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Vertical Milling

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table. They are fixed in the centre of the swivelling table, and
will transmit the feed motion with steadiness, even when the
table is swivelled up to 45, say for cutting spiral mills, twist
drills, &c. By moving the hand lever y the mitre wheel w may
be drawn out of gear, and the cross feed given by hand, if
desired, a catch z ensuring the contact of the wheels when in gear.
The longitudinal feed from screw a is rather a setting motion,
there being few cases where other tban a cross feed is desired.

The handle b is to raise or lower the table, which it does by
turning the screw e through the medium of the worm gear d.

Other forms of machine are Vertical Milling Machines and
Profiling Machines. In the former the cutter spindle is vertical,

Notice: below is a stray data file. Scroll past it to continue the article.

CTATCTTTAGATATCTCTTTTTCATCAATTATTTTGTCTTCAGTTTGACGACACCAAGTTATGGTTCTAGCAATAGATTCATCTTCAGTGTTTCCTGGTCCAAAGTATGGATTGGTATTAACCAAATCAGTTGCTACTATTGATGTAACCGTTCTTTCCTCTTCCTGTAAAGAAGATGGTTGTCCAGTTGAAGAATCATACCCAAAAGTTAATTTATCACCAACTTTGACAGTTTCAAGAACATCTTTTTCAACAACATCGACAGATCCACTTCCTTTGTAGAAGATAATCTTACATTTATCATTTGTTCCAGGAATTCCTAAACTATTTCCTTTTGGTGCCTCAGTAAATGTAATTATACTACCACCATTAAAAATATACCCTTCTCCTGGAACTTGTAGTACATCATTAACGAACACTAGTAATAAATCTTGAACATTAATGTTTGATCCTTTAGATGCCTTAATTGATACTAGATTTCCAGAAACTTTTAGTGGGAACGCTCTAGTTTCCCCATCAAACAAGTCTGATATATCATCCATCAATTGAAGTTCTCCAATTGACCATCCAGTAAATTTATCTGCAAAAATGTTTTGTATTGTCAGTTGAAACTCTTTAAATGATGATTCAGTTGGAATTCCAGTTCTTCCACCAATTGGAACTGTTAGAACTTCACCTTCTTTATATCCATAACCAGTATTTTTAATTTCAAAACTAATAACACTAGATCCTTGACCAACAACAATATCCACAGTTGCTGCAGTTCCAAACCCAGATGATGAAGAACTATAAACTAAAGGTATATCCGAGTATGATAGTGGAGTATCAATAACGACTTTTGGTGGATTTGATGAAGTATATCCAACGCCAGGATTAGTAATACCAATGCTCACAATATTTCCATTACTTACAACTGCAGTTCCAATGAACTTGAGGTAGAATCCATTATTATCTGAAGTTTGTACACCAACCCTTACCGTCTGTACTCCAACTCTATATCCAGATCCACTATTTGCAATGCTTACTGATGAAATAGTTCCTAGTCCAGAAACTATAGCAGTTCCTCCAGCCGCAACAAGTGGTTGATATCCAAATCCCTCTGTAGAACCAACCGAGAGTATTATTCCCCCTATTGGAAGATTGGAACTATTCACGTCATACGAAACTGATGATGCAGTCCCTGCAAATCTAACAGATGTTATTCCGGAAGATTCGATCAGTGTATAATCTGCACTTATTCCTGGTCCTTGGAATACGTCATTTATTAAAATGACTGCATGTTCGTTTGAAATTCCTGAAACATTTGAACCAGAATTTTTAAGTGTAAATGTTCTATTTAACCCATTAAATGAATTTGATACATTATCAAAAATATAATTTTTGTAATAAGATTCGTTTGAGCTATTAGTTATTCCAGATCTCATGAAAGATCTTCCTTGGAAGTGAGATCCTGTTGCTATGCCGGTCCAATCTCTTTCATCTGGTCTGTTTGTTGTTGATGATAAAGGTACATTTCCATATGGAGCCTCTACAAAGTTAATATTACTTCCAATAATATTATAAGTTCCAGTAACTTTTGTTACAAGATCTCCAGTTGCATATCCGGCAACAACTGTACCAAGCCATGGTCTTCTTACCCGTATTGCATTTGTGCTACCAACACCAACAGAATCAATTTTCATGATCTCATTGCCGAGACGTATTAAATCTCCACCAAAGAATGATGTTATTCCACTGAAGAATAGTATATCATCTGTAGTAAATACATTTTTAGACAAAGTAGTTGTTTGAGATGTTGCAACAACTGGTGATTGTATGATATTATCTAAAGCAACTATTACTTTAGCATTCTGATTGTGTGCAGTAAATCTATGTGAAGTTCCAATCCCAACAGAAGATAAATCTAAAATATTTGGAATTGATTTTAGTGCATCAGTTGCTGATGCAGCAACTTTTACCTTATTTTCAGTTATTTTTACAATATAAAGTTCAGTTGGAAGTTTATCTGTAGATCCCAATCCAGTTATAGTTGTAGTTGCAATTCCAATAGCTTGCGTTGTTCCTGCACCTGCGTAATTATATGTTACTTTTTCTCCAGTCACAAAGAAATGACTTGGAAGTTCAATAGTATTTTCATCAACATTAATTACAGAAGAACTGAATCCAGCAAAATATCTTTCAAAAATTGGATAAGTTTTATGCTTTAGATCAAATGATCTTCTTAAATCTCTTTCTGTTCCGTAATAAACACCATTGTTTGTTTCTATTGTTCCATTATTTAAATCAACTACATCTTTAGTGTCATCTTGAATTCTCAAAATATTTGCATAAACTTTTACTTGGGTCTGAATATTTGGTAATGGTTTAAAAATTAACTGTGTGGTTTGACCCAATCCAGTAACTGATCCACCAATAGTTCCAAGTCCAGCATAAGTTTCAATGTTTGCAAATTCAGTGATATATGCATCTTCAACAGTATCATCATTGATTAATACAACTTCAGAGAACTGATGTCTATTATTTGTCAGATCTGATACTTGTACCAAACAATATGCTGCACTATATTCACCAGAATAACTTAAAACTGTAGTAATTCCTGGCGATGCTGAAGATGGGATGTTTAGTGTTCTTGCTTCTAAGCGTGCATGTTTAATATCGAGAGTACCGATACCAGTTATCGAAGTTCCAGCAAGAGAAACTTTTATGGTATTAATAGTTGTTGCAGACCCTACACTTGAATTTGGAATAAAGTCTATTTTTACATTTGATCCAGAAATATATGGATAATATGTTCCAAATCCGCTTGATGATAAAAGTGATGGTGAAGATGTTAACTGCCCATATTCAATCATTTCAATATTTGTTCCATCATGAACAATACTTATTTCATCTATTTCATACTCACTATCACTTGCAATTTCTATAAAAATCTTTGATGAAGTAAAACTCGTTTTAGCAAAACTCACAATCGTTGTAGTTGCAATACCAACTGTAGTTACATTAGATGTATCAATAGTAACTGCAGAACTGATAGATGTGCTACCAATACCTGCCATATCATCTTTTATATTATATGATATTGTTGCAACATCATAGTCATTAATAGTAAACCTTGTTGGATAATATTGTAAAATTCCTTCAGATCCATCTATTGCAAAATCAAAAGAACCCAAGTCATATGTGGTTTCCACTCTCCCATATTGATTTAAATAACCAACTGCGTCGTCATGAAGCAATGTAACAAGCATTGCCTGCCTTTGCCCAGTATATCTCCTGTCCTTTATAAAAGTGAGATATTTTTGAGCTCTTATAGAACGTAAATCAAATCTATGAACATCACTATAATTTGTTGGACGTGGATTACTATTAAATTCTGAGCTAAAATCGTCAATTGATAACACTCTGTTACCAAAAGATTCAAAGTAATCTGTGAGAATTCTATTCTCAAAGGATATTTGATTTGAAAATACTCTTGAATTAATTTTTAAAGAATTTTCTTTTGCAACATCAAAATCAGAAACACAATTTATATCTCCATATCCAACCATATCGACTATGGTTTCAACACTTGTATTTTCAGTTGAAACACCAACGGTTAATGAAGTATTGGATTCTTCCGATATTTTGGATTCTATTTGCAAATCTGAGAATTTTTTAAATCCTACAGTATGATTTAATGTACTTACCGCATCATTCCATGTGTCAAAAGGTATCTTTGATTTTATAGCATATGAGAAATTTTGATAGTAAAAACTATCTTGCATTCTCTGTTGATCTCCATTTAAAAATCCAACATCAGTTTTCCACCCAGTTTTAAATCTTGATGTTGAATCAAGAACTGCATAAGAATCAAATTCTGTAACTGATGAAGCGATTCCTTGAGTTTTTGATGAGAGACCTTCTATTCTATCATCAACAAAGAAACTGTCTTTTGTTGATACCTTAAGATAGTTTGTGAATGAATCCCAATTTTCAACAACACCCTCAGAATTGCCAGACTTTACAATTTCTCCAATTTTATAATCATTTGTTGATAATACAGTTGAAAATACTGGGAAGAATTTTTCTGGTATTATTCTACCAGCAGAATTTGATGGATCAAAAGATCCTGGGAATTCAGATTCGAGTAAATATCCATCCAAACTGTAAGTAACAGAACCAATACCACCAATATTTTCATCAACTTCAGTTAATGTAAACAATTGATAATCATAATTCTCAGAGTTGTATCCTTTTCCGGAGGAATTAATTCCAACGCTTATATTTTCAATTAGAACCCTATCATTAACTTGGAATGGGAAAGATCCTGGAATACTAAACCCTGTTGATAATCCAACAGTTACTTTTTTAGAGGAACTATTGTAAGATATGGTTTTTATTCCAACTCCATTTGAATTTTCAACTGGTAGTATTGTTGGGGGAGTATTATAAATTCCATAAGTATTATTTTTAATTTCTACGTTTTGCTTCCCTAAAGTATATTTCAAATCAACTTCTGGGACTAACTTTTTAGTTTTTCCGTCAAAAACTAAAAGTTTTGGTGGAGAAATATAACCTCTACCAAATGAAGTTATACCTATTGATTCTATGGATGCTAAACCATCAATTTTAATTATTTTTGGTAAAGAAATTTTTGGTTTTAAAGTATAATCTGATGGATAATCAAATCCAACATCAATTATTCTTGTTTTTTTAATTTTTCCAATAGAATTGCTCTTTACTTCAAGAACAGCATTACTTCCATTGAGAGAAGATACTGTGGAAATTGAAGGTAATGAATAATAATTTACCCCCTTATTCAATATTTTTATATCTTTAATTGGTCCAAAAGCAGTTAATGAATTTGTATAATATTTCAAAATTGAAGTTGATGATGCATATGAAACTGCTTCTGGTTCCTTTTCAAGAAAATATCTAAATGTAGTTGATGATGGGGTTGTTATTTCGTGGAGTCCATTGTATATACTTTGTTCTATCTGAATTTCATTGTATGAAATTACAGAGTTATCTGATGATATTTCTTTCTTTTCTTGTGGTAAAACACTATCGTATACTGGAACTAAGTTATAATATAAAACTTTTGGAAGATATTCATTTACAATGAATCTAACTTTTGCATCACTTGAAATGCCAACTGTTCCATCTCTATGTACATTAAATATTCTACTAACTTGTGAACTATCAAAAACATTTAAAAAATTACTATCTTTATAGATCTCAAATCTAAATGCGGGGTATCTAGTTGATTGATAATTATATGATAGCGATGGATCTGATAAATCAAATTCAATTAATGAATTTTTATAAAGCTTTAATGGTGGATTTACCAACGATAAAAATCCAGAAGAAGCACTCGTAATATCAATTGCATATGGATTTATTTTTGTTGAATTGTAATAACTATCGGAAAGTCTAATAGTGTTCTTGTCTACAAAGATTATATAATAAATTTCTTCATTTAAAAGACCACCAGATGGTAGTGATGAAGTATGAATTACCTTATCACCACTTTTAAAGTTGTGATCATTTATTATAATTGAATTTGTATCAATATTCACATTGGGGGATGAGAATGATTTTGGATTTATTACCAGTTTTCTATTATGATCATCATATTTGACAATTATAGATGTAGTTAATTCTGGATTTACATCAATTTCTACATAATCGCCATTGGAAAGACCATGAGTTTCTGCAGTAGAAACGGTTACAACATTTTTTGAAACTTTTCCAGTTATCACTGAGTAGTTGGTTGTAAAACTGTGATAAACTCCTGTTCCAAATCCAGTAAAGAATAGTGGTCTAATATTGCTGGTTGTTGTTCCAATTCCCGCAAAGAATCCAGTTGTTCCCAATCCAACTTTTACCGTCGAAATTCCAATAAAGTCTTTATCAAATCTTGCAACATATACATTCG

and a circular feed, as well as traverse, is given to the table. The
latter is a smaller tool, where a vertical mill is traversed by a hand
lever so as to accommodate itself to intricate forms. Good lubrica-,
tion is necessary for all mills, and should be supplied under pressure
from a small pump. (See also pp. 752, 811, 1020, and 1025.)

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Dividing Head.  When milling teeth of wheels, cutters, rimers,
&c., the work is supported in centres shewn in Fig. 189, which
are fastened to a small bed and bolted to the machine table.
The wheel to be cut is fixed on a mandrel, and held in position